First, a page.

Scenario: We went to child support court a few weeks back. I was ordered to pay $X per month. I have been paying my child support to the other party and the next thing I know, money is being taken out of my check! How can the court do that?
The answer is through an income withholding order. Before you get too upset, don’t fret. In most cases, I am supportive of income withholding orders for both the obligee and the obligor. It actually alleviates a lot of tension and stress through the child support process. It takes away the obligor’s uncertainty that he or she will be able to pay child support for that month, and the obligee is given assurance that child support will be received. This in turn stops the brutal where’s-my-money-game. It also leaves a paper trial which could also be used as evidence later.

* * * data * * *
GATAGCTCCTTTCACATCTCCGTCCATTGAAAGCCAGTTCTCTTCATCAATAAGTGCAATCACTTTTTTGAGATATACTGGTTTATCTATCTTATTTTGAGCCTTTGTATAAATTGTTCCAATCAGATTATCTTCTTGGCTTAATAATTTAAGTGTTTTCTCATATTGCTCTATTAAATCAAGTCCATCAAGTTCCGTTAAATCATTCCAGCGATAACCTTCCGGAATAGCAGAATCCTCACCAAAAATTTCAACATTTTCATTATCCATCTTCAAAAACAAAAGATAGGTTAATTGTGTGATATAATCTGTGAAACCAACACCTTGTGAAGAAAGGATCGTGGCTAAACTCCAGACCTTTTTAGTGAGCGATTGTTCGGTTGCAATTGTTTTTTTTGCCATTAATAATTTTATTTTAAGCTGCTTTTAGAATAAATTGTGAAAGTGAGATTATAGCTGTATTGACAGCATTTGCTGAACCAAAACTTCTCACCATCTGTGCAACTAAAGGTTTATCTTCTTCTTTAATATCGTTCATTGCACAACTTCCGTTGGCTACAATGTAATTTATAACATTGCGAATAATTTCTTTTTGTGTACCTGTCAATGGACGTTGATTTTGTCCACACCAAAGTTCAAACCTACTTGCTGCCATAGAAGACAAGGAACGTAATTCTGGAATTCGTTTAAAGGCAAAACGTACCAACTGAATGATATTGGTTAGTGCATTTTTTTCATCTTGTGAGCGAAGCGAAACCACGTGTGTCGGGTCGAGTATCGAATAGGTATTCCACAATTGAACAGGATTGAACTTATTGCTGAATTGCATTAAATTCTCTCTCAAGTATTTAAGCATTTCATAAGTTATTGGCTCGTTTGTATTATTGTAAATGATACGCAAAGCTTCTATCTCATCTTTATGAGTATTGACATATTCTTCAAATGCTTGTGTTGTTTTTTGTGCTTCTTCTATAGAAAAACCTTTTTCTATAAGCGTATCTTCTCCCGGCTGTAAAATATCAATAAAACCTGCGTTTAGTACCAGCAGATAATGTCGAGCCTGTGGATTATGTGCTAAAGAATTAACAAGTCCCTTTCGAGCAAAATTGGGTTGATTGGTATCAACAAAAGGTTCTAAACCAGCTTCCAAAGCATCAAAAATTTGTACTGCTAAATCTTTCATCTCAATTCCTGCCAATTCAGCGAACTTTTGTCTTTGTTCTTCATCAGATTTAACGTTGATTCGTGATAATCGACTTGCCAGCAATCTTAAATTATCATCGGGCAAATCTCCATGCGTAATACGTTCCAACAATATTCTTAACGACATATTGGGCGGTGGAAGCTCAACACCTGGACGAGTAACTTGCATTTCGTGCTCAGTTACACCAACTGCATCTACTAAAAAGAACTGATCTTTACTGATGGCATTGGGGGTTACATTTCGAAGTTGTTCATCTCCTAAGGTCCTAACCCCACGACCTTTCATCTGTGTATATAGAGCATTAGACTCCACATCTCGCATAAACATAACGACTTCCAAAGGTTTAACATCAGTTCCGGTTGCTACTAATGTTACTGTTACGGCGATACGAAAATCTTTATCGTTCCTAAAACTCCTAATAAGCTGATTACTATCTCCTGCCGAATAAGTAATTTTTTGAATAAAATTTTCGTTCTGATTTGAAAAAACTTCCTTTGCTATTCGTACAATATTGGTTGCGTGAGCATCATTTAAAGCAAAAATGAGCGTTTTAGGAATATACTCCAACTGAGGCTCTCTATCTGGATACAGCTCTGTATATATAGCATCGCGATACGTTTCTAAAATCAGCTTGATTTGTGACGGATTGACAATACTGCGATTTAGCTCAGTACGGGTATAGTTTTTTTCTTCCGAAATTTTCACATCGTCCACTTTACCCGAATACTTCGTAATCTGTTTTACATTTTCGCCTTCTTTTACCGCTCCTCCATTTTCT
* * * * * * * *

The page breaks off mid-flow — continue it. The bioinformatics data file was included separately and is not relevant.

Income withholding orders, if requested, will most likely be granted. The judge signs the order, and the obligor’s employer is served with the paperwork. The employer then becomes responsible for enacting the income withholding order.
Rarely, the amount of child support being taken out of one’s paycheck exceeds a certain percentage allowable by law. The percentage must be based on the person’s disposable income, not gross or net income. If this is happening to you, then you need to seek the help of an attorney immediately. There will be a procedure to stop the income withholding order.
If you are looking to establish an income withholding order or wanting to stop an income withholding order, it is best to seek the advice of an attorney to help you through the process. An experienced family law attorney will help you through the process and will assist in ensuring that you have the best chance at a positive outcome.